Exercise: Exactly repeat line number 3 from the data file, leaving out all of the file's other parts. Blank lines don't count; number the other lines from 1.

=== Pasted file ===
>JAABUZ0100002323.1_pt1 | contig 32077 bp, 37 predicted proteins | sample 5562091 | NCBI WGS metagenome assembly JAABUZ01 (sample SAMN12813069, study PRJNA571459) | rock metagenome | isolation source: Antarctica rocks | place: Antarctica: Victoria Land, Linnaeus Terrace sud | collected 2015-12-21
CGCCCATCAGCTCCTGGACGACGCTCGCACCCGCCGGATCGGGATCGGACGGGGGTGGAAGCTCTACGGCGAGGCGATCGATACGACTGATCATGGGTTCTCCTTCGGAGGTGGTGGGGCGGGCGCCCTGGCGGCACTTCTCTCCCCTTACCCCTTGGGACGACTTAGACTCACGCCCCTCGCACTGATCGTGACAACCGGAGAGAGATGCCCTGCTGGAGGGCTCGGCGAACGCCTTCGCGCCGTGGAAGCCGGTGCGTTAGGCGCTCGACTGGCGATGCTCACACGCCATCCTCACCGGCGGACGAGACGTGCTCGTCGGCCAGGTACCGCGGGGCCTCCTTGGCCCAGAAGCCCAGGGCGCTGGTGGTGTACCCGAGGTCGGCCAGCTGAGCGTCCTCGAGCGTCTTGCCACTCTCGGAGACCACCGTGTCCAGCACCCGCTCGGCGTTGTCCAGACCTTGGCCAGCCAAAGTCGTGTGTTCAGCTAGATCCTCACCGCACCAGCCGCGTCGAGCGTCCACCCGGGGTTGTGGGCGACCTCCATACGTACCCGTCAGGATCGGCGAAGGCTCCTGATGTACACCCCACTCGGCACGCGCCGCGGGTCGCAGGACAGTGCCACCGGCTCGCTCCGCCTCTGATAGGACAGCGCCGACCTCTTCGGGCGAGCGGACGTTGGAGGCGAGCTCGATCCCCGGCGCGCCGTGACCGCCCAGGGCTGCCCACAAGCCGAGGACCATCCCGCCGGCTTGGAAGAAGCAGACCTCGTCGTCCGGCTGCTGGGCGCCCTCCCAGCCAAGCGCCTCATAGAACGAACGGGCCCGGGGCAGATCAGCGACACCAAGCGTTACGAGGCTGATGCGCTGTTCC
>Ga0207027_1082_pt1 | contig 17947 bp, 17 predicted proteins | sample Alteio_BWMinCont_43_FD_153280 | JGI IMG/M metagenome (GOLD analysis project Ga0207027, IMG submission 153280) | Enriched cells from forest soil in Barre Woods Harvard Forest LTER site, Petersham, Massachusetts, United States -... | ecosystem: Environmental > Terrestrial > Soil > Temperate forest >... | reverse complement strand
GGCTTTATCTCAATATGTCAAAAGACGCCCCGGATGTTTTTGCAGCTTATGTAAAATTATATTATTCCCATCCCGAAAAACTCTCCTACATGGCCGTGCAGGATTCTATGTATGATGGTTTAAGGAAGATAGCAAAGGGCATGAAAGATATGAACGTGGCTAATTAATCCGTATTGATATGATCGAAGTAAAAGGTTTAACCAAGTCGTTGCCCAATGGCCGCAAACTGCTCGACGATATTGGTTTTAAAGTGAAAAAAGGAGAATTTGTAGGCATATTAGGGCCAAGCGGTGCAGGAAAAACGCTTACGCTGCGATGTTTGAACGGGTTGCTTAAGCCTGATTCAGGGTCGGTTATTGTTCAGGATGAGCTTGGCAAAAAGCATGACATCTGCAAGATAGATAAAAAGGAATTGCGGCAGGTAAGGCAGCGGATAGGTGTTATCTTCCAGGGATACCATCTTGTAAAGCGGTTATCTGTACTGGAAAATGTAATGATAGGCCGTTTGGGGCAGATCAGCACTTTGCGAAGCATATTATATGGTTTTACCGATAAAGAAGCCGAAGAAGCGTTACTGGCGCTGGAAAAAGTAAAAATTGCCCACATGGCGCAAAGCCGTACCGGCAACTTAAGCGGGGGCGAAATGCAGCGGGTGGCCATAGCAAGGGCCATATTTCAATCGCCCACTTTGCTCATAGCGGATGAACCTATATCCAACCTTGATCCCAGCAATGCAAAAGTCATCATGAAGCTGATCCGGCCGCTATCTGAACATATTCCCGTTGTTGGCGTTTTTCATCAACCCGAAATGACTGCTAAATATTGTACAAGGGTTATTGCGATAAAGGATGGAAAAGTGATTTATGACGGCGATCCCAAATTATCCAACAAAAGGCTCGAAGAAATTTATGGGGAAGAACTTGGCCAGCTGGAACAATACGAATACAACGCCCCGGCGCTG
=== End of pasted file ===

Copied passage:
>Ga0207027_1082_pt1 | contig 17947 bp, 17 predicted proteins | sample Alteio_BWMinCont_43_FD_153280 | JGI IMG/M metagenome (GOLD analysis project Ga0207027, IMG submission 153280) | Enriched cells from forest soil in Barre Woods Harvard Forest LTER site, Petersham, Massachusetts, United States -... | ecosystem: Environmental > Terrestrial > Soil > Temperate forest >... | reverse complement strand